The great thing about the Welsh Slate Quarries is that every quarry is very different. Some like Dinorwic are huge open cast pits carved into the side of the hill, with inclines criss-crossing the landscape where thousands of tonnes of slate were extracted. The slate quarries around Blaenau and Bethesda have large underground caverns, and a few large holes, dug into the mountain at a reasonably shallow angle, their only (bloody huge) noticeable feature being the vast spoil tips surrounding the town; finally the Corris quarries are near located in near vertical slate veins that have left deep, cathedral like caverns buried deep within the mountains. Many of the quarries around Blaenau will see you to walking to the top of the mountain before you descend down to the lower working levels back beneath where you started, only to have to climb back up and down again. It’s the sort of explore that you feel for days after. And if quarries aren’t you thing, there are plenty of other sites to see in the area.


Something else

If you happen to find yourself in Llanberis on a wet Welsh summers day and need something to do, the National Slate Museum is a worthy visit. Situated within the old the preserved 19th-century workshops of the now disused Dinorwic quarry, it takes you through the history of slate quarrying in Wales and how it left an indelible mark on the Welsh. The live demonstration of how slate is split by hand and the foundry are well worth it alone. Following this, a walk up the restored Vivian incline will give you a taste quarrying life, and how hard and exposed it must have been. The main quarrying areas of Wales were around Blaenau Ffestiniog, Bethesda, Llanberis, Corris, Nantlle, and Llangollen/Glyn Ceiriog. Their development was spurned on by the explosion of the industrial revolution in towns like Manchester in the late 18th century and with the coming of mills and factories, there was an enormous demand for slates to roof the long terraces of houses built as homes for the workers – as well as the foundries and factories themselves. In 1882 the county’s quarries produced over 280,000 tons of finished roofing slates, and in 1898 the slate trade in Wales as a whole reached its peak with 17,000 men producing 485,000 tons of slate. Given roughly 90% of slate extracted is waste you can understand why the slate tips are so huge! By the end of start of the 20th century, the industry was largely dead with only Penrhyn and Oakeley operating and producing slate; some untopping work still occurs at Manod and around Maenofferen.

The Quarrymans Cathedral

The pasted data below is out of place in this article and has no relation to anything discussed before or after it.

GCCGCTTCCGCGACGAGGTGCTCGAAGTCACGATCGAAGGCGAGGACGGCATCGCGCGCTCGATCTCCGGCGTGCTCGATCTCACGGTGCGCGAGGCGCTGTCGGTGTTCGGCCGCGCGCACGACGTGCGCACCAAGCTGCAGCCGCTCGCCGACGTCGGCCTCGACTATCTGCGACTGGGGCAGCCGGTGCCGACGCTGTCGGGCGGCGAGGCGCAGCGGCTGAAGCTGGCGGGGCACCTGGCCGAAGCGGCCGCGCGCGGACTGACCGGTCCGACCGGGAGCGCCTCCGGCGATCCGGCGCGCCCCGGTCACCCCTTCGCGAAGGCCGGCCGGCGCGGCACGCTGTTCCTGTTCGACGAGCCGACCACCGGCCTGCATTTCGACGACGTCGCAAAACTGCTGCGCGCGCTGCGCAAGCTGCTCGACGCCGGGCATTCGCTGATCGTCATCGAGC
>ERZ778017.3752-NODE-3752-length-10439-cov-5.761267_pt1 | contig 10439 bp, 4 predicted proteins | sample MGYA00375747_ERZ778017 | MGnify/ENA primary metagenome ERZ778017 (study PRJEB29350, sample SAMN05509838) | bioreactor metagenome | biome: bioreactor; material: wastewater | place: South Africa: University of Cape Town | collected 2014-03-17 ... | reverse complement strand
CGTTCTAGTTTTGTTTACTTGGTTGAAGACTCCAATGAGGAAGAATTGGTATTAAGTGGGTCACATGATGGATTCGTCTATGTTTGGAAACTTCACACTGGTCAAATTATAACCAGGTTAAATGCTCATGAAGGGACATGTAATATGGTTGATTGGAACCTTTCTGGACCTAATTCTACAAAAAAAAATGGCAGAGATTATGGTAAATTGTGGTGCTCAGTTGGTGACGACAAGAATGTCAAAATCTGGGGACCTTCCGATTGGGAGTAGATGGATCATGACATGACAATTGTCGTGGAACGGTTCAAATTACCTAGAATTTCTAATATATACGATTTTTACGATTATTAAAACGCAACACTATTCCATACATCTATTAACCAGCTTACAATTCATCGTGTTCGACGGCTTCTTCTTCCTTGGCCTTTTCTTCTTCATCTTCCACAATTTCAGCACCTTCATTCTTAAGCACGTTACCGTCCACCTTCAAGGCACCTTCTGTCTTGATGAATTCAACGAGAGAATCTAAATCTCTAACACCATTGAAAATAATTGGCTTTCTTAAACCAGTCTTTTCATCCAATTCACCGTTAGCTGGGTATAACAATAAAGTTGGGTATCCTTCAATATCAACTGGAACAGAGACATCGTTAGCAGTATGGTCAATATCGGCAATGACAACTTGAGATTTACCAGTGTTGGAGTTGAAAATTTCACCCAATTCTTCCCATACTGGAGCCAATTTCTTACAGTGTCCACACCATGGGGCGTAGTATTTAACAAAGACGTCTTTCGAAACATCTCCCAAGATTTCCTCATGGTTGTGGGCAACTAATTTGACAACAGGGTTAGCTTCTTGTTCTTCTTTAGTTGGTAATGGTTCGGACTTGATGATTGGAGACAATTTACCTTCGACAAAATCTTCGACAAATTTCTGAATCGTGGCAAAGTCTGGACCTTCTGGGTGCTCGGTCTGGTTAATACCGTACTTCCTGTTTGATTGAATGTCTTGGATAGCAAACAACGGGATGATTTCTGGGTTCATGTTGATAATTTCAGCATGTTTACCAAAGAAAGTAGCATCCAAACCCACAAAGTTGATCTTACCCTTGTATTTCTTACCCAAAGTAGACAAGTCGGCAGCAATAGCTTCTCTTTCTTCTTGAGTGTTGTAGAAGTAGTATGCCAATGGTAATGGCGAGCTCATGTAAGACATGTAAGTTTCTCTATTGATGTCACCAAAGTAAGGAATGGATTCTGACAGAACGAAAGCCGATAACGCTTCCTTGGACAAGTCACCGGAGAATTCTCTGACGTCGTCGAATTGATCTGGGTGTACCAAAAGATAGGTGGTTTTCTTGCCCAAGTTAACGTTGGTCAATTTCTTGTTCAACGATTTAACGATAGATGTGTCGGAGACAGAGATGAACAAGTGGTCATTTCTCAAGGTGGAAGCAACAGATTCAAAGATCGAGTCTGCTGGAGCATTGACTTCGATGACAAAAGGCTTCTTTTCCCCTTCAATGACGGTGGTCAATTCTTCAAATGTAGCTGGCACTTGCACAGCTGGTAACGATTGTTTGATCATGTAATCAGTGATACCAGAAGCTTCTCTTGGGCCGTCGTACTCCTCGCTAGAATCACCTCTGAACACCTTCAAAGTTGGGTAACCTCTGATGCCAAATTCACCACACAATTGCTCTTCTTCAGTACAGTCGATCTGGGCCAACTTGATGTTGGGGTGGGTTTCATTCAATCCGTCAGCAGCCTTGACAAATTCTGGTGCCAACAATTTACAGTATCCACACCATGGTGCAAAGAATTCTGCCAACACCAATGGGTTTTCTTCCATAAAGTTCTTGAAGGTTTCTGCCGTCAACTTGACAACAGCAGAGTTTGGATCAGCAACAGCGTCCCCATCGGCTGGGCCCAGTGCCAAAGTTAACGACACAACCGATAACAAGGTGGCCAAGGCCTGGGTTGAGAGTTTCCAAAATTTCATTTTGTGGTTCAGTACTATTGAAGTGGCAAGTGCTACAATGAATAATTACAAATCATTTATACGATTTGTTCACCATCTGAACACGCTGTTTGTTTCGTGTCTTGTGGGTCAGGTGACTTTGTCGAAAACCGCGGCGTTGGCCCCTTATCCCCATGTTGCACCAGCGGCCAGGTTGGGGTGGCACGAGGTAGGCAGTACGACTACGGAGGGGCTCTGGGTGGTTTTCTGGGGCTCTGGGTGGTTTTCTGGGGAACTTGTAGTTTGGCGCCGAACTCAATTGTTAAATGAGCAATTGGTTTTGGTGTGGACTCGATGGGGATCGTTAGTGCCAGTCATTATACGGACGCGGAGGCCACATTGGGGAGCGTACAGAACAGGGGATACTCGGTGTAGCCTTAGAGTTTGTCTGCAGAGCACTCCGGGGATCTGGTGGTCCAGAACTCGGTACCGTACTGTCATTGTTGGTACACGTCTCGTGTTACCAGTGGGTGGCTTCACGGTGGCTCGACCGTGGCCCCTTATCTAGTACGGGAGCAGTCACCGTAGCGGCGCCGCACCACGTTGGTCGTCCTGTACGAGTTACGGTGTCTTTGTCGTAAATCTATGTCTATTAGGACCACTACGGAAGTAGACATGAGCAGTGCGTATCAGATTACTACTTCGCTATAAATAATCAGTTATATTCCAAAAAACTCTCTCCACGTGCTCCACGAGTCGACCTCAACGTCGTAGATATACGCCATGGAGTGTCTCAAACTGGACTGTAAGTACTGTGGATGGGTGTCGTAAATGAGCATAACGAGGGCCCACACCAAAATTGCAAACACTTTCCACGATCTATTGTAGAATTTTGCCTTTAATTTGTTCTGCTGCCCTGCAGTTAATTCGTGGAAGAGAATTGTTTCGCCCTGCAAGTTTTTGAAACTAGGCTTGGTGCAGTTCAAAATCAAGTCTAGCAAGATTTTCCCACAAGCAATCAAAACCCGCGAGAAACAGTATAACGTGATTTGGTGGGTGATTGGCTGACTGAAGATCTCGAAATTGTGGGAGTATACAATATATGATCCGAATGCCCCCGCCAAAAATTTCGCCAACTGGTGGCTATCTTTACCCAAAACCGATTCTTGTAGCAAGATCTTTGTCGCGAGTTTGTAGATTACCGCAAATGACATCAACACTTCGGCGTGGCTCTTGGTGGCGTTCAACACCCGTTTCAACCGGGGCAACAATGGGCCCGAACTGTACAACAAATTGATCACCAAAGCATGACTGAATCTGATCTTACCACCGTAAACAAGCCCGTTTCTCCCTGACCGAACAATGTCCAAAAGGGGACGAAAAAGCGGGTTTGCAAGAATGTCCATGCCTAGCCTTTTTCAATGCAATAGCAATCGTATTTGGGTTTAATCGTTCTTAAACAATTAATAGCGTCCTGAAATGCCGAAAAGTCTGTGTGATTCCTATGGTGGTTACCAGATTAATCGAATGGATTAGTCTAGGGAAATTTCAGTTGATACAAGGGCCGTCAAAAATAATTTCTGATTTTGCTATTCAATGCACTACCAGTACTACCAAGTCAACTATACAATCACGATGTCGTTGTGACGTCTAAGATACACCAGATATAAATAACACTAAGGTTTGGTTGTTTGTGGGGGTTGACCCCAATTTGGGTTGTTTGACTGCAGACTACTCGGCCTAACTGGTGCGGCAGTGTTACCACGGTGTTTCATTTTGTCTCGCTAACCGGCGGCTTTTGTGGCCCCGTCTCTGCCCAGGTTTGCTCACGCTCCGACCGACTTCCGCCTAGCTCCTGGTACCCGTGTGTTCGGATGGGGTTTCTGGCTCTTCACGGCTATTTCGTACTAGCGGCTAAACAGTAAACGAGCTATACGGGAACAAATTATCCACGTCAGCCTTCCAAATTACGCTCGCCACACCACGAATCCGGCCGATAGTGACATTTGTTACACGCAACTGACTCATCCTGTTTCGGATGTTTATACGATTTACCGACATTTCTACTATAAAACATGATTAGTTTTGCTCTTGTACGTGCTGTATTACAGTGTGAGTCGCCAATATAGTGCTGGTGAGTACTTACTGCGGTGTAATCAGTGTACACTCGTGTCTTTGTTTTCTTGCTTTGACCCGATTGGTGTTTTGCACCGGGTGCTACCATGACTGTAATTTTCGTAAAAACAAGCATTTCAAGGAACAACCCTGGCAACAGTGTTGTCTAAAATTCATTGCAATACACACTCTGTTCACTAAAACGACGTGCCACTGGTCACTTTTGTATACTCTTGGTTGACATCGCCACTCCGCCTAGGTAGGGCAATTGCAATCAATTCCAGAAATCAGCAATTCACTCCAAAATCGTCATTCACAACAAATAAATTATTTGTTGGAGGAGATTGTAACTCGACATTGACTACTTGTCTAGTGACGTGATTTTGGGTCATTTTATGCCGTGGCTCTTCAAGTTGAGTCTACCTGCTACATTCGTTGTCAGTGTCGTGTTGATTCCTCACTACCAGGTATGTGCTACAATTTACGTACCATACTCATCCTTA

I had planned to write a bit more about the history of welsh slate quarrying, and the weekend roadtrips, but this blog post took a different direction a little way through and i’m sure people don’t want to know about cups of tea in the pitch black, MRE’s in an old slate workers hut or the excruciating muscle burn walking back up from the lowest levels of an underground working.


British explorers love a bit of Euro Action.  The UK does have a lot of large and interesting sites, but it feels like they are becoming fewer and further apart, with an added side dose of aggy security. Europe also has massive derelict buildings, large labyrinth underground workings  and vast industry, it is also a short hop over the Channel and amusingly closer than somewhere like Yorkshire!  I’ll probably Jinx it, but they seem more chilled out about idiots poking about in their old buildings taking photos. This isn’t strictly true – Germany are very swift and efficient at sealing anything to do with the underground and access to the French Forts changes quickly and access is pure luck.


We’ve made a habit of visiting once a year with a good bunch of bunker perverts and when we go, we take a simple approach to what we want: underground and large, or military in style, or both. We have a few contacts in Germany who are always happy to show us a few sites, or point is in the right direction of travel. In one area we were within walking distance of an old Gypsum mine, one of the largest Maginot forts constructed and a small Abri that was mint. It’s rare for us to be somewhere which has that much in close proximity

If you find yourself in the Saarland (it’s a hot tourist destination), the Volklinger Iron Works and the Coal Mining Museum are both worthy of a visit, and if you go to Metz, you’ll fall over Forts.

How did that get there?

The one thing we do love about a French Quarry is that they have developed a national sport of seeing how far you can get a derelict car into a tunnel. They’re always surprising to find and are very photogenic.

Now we got to the end of the blog, have some photos – that’s what you’re really here for. The text was just random filler to plug the gaps between the images that’s just the words of a wittering middle aged man.